Wyndal Gordon says black Americans might know they’ll never commit a crime, but they can never be sure they won’t be charged with one.
By Curtis Bunn, Urban News Service
When LaQuinn Phillips was accused of dousing his pregnant girlfriend with gasoline and setting her on fire in 2018, he had a difficult time finding a lawyer. When he was acquitted after an eight-day trial, he and his family screamed for joy so loudly that a judge threatened them with contempt of court.
The crime was so brutal that most attorneys either demanded giant legal fees upfront or wanted no part of Phillips’ case. J. Wyndal Gordon was different. Known in Baltimore as the “Warrior Lawyer,” he fights battles that others shun.
Phillips had never been in trouble with the law before, and Gordon is confident bordering on flamboyant. He argued his way through an eight-day trial, winning “not guilty” verdicts on attempted murder and three other charges.
As his family shouted and the judge banged his gavel, Phillips embraced Gordon. Tears streamed down the men’s faces.
Gordon thrives on serving the marginalized in America, where he believes black men and women have fewer options for good lawyering.
“Part of my job is to keep the [judicial] system honest,” he told Urban News Service, “to ensure that the guarantees provided in the Constitution are honored.”
“I defend the Constitution so that when you’re walking down the street with your loved ones you’re not hauled off to jail indefinitely without any probable cause, that you have rights, and can assert those rights,” he said.
“You don’t have to be looking for trouble to find it. You can guarantee that you might not ever commit a crime. You can’t guarantee that you will never be charged with one.”
Phillips, 36, said Gordon built a reassuring mutual trust with him. “His confidence was a little unorthodox at first,” he said. “There is an aura about him. But his confidence gave me confidence that I wouldn’t be sent to prison for something I did not do, would not do.
“Gordon was heaven sent for me. I owe him my life.”
The University of Baltimore Law School graduate’s client list is eclectic. He represented parents who sued Alpha Kappa Alpha Sorority, Inc. because their daughters were not allowed to join. He fought for a 76-year-old woman who police threw to the ground, and a teen arrested for murder after a group ran over an officer in a car.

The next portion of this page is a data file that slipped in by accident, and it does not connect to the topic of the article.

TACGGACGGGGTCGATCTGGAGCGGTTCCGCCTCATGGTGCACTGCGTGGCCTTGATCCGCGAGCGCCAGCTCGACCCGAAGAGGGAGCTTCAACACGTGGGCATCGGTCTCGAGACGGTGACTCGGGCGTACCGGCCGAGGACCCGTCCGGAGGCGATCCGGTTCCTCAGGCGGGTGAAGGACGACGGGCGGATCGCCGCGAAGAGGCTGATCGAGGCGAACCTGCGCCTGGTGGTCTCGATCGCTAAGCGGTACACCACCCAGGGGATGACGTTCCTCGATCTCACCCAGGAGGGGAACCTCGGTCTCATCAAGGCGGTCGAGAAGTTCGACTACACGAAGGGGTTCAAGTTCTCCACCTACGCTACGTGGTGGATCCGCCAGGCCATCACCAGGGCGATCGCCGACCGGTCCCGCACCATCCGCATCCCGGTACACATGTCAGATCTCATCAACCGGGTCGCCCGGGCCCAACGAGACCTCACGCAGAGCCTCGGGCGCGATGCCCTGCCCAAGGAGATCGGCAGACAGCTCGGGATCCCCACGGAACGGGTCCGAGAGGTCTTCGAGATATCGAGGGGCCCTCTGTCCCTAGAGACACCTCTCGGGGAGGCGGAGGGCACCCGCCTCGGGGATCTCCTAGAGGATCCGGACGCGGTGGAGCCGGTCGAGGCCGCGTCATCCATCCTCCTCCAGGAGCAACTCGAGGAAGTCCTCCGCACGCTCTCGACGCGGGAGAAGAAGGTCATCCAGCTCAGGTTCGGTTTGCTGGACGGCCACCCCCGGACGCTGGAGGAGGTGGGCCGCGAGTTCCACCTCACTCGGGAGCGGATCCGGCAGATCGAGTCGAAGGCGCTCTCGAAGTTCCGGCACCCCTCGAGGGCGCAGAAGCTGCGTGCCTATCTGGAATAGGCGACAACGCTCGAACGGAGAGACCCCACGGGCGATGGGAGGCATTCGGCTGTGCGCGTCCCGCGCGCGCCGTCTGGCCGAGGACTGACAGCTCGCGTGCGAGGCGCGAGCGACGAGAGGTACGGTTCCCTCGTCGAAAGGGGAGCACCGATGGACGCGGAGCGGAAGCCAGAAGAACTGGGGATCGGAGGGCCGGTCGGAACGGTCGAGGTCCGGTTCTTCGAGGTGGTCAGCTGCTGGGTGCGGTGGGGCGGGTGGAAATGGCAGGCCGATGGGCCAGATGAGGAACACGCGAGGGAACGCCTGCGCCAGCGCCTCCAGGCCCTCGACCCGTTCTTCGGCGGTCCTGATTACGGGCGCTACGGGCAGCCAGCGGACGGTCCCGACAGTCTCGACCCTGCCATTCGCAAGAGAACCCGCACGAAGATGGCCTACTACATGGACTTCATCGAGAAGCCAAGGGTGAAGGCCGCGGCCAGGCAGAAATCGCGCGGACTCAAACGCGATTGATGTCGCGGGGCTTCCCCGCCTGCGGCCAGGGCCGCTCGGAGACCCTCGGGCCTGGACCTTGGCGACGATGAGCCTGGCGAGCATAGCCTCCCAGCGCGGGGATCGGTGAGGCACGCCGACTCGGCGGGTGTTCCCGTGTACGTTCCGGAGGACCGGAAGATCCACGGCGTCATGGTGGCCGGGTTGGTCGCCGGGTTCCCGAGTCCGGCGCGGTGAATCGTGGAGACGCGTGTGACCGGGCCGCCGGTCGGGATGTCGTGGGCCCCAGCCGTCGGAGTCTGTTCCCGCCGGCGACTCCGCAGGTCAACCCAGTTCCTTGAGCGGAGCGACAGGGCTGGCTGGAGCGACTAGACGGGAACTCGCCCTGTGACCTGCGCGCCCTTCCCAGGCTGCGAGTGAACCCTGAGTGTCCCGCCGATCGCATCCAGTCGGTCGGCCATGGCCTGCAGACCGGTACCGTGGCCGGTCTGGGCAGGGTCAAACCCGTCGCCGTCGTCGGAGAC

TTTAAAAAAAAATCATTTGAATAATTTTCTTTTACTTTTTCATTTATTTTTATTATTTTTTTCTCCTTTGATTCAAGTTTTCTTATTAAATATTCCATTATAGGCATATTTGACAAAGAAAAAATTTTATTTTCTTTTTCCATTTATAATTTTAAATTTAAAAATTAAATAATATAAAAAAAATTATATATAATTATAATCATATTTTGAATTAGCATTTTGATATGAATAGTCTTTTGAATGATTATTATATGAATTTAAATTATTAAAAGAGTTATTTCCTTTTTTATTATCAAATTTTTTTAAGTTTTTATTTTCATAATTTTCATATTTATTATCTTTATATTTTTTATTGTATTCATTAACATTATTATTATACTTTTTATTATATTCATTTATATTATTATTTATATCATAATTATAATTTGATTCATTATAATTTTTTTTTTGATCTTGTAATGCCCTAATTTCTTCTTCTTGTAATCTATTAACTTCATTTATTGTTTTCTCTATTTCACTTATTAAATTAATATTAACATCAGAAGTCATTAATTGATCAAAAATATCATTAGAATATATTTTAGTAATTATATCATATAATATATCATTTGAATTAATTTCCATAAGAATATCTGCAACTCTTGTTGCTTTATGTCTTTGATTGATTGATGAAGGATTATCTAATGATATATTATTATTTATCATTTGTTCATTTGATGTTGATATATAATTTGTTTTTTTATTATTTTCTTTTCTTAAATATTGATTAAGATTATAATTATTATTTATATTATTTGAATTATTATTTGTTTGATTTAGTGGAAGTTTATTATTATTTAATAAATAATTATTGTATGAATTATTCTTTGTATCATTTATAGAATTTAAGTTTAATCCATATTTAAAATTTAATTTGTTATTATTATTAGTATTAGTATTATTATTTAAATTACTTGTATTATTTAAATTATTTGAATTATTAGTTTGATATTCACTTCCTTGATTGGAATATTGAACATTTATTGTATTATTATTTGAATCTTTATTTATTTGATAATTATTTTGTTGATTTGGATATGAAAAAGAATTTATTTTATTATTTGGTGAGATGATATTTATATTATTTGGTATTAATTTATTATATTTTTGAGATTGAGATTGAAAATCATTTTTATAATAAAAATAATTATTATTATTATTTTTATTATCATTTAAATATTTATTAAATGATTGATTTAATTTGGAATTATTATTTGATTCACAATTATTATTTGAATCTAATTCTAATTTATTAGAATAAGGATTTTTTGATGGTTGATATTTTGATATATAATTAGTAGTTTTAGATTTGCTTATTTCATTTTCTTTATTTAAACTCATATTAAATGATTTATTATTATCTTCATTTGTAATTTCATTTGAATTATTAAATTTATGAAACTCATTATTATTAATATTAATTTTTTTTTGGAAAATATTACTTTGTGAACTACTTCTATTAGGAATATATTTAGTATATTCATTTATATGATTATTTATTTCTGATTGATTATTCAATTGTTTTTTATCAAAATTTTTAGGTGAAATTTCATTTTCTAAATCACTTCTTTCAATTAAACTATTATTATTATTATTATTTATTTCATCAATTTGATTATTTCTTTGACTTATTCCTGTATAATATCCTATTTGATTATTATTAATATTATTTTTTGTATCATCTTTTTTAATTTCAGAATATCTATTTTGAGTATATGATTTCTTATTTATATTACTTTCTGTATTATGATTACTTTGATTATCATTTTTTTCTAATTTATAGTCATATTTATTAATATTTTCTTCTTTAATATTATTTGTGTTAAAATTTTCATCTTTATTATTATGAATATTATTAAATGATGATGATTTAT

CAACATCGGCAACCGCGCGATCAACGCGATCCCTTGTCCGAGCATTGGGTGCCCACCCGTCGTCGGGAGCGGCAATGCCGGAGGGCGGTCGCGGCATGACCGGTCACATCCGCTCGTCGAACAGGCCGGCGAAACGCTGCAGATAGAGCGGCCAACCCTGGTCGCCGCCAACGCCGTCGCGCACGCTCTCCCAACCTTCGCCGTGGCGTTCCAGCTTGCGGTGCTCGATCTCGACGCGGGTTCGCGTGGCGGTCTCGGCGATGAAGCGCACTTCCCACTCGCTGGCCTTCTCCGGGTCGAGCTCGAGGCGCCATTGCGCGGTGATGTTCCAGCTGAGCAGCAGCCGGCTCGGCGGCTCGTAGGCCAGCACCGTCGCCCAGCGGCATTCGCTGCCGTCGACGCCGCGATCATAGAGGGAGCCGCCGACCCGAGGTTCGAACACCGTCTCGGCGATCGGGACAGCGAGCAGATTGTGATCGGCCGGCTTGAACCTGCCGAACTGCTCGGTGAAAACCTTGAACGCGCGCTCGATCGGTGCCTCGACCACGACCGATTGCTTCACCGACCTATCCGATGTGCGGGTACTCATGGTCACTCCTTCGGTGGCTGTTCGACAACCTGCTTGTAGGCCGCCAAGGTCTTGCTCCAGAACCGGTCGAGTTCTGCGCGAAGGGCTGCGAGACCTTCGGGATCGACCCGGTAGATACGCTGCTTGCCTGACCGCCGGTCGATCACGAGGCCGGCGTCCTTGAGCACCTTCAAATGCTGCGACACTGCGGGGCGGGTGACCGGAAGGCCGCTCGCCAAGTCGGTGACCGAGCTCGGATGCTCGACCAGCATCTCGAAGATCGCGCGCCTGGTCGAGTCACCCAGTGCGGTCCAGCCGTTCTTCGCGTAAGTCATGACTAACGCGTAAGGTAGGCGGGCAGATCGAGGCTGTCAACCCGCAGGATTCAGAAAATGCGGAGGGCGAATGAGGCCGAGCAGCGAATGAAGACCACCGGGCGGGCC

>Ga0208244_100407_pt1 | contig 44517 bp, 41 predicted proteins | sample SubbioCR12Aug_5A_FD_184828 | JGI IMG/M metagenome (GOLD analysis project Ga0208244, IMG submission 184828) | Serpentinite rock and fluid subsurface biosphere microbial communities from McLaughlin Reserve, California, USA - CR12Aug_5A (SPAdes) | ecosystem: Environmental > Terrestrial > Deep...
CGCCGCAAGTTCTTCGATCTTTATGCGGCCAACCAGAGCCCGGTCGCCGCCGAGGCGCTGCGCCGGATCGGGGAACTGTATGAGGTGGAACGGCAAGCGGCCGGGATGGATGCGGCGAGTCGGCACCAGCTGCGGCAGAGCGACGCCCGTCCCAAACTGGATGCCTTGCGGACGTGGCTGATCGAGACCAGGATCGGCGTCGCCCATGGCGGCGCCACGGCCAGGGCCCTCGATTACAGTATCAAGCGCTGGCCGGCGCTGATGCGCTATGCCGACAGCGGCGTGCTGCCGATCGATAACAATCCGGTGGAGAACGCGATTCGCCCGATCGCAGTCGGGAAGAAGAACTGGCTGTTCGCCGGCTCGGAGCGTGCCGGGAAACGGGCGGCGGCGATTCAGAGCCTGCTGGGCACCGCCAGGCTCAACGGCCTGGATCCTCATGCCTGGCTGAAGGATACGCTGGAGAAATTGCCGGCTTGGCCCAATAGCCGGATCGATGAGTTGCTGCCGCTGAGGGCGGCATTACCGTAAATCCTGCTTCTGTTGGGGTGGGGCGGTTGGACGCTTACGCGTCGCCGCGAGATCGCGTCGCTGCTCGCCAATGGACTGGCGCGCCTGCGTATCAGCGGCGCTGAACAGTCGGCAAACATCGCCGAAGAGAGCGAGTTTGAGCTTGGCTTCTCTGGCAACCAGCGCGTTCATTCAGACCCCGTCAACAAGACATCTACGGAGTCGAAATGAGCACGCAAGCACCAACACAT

He also served as standby counsel for D.C. sniper John Allen Muhammad, who represented himself in his criminal case.
Gordon, 50 years old and the father of a five-year-old boy, wanted to be a civil rights attorney when he earned his law degree in 1995. In school, he said, “I fell in love with criminal defense. But as things would have it, civil rights is sort of an offshoot of criminal defense.
“And it hit me: ‘I have to do something about this.’ Next thing you know you, I end up being a civil rights attorney by default, almost because you see so much that it’s hard to avoid it.”
Gordon represented Rhanda Dormeus, whose 23-year-old daughter was shot and killed by a police officer in Randallstown, Maryland in 2016 after an extended standoff. The officer was not charged with a crime, but Gordon won a $38 million civil suit, proving the officer fired the first shot and killed the young mother.
A judge later overturned the award, but Gordon had made his point. And he’ll keep hammering it while Dormeus appeals.
“He felt empathy and he fought hard,” Dormeus said. “He was prepared and thorough. More than that, he connected with me as a person.”
“I was broken. … He was about the only lawyer who would take my case, and I’m glad it was him.”
Gordon says his work is “almost like a ministry” and a way to give “a voice to the voiceless.”
He said his legal idols are two men who have passed on: Johnnie Cochran, the attorney who successfully defended O.J. Simpson, and R. Kenneth Mundy, a flashy swashbuckler who represented the infamous Washington, D.C. Mayor Marion Barry in court.
“They were brilliant legal minds and they challenged the system,” Gordon said. He called Cochran “gracious, humble and endearing”—and said the two courtroom legends earned a reverent nickname.
“I call them ‘Black-nificence’” he said.